Web3 will have a decentralized web where people can govern the data they create without interference from companies like Facebook or Google. This will be the most prominent change between Web 2 and Web 3.
Going by the notion of Web3 I described above, the technology is an advancement over the current web and will be built on peer-to-peer networks rather than centralized servers.
Decentralized applications, enhanced smart contracts, and end-to-end encryption will all be features of Web3, which will also be decentralized (dApps). By doing away with the need for central authorities, the intention is to increase web efficiency, security, and privacy.
What are the three major obstacles surrounding Web3?
The three major barriers Web3 is facing today are:
First, Interoperability. Say you are in Metaverse A, and you have all your expensive accessories in the form of NFTs in metaverse A. Because of these expensive NFTs, you are clouted as a highly recognized person. Now, imagine, for a certain reason, you want to shift to Metaverse B. Though you may migrate them to metaverse B, this flexibility isn’t possible in every metaverse.
This, in fact, is one of the primary barriers blockchain projects are trying to overcome. It is “interoperability”, or how one blockchain communicates with another.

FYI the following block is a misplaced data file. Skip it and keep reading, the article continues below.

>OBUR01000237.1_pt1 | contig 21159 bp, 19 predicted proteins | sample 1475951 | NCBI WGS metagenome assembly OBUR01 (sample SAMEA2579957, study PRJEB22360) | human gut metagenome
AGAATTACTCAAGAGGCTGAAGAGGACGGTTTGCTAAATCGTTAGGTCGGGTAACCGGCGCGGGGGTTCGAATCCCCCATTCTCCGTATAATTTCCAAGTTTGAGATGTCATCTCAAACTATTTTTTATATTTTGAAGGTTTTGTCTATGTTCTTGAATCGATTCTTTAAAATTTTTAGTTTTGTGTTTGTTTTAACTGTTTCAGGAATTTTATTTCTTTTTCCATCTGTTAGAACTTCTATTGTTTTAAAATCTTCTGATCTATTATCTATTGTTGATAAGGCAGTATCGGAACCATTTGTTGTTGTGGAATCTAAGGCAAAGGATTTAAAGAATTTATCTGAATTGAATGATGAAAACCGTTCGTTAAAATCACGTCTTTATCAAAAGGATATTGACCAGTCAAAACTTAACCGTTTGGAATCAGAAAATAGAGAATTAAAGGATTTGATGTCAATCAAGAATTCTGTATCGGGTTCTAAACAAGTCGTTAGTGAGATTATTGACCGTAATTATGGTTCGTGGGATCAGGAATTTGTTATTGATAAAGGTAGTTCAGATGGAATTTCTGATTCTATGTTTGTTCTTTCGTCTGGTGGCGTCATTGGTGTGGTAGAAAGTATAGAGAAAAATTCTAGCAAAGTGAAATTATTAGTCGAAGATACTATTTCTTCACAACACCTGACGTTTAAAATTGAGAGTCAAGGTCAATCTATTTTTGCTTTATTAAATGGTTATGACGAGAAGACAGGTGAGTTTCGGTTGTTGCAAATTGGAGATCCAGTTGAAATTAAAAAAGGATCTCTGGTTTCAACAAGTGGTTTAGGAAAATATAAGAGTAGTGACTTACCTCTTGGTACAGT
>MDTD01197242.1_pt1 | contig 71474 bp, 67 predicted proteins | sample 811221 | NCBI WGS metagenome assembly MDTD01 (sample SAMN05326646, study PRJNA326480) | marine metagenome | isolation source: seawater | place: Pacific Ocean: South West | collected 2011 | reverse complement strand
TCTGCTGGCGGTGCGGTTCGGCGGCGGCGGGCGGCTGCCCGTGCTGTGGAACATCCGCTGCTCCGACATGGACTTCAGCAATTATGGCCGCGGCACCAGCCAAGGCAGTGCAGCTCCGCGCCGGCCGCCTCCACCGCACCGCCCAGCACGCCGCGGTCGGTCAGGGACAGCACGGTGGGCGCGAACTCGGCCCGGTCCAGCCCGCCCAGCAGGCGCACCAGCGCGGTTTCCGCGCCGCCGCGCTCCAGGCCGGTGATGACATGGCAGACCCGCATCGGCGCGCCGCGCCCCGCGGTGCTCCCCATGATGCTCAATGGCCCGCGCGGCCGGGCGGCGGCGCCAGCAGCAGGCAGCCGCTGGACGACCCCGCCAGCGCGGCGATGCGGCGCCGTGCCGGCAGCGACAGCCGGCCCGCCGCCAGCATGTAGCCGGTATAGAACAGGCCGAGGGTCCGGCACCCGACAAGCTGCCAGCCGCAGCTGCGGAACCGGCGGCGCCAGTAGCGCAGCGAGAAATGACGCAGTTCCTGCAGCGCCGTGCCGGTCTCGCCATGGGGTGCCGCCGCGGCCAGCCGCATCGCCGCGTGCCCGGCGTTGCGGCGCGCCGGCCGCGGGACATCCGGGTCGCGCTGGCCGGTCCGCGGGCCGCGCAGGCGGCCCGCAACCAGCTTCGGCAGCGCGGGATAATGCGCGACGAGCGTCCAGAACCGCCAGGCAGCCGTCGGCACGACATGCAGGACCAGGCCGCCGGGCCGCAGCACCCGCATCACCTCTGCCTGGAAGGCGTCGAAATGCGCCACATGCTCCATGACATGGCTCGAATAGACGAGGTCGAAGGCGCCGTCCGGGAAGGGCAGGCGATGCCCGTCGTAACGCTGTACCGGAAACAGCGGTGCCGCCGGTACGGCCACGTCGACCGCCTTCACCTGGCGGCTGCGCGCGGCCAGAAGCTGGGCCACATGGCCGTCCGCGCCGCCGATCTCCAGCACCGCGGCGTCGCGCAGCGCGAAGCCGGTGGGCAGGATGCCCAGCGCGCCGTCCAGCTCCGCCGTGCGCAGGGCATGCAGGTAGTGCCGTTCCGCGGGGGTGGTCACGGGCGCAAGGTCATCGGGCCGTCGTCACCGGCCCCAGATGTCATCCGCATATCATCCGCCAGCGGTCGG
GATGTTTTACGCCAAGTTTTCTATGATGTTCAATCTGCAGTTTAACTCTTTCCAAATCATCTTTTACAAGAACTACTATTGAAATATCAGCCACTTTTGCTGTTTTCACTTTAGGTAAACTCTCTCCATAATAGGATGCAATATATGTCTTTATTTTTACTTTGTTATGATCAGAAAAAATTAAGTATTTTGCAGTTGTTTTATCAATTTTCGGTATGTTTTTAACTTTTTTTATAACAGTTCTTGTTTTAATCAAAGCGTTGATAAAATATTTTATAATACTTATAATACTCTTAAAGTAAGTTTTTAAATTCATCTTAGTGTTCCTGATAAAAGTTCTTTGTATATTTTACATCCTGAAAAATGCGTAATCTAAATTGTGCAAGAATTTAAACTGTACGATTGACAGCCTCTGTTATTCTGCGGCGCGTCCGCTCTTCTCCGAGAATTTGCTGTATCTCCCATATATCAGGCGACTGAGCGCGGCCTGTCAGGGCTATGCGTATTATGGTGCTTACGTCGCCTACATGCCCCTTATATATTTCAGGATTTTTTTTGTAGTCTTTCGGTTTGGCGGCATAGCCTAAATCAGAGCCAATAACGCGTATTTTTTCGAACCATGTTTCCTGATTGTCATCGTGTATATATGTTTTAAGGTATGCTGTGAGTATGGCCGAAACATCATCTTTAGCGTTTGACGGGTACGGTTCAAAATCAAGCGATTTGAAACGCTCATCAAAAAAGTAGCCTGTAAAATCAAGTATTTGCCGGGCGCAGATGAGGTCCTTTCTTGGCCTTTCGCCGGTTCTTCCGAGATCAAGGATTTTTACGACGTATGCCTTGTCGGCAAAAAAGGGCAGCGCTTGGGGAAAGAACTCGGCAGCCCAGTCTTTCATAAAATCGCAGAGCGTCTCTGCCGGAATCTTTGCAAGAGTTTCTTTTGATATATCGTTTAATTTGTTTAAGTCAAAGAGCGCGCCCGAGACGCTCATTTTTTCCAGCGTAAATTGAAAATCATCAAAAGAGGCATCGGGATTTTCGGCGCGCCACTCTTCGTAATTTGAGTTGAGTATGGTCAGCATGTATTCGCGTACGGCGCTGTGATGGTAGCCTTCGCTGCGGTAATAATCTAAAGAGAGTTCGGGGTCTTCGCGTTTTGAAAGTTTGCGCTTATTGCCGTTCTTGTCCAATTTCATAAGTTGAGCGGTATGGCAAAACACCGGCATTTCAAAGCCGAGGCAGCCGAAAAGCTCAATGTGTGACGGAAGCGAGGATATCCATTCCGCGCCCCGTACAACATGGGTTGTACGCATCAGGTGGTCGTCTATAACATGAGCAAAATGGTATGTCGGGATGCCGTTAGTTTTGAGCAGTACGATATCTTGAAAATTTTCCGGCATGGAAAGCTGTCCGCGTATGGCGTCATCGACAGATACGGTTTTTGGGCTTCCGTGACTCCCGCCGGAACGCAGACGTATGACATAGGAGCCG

Some blockchains have come up with a solution to this issue through the use of ‘bridges’— bridges allow assets to be transferred between two blockchains. These bridges are often unreliable as most high-valued Web3 exploits were cross-chain bridge exploits. Though we can mitigate them with proper security measures, we will see how in the third point.
Second, Scalability. This is one of the complex issues with blockchain and a major hurdle in Web3 adoption.
This issue gained limelight in 2016 when a game called ‘CryptoKitties’ caught the eyeballs of the masses. Back then, the game got so popular that the Ethereum network became congested. Gas prices became too high, which raised the cost of the game for players. It was after this that phrases like “scalability trilemma” started popping up. However, this barrier can be removed by Layer 2 blockchains.
Third, Security and Trust. We have discussed smart contracts, but how safe are the smart contracts on which most Web3 projects are built? In Web2, we had 2FA and SSL security as ways to stay safe, but in Web3, security parameters are different.
With any new project launching in the market, people are yet to trust the authenticity of Web3. One of the ways to gain trust is via conducting smart contract audits at regular intervals.
With substantial experience in creating secured Web3 ecosystems and auditing 700+ projects, what kind of advice do you have for upcoming blockchain projects?
As one of the early adopters of crypto, I have seen many hype cycles and waves of crypto projects. When I think of investing in Web3 projects, I give it a practical thought because there are heaps of Web3/blockchain enabled projects that don’t have any practical utility.
Fundamentally, Web3 projects should have three basic value propositions: Increase efficiency by reducing cost, Enable transparency, and Enhance security and resilience.
Apart from the project’s utility, the ability to execute and fix errors is necessary to mitigate the risks associated with the Web3 project.
What’s your favorite childhood memory?
Playing in the cool and calm nature in my village.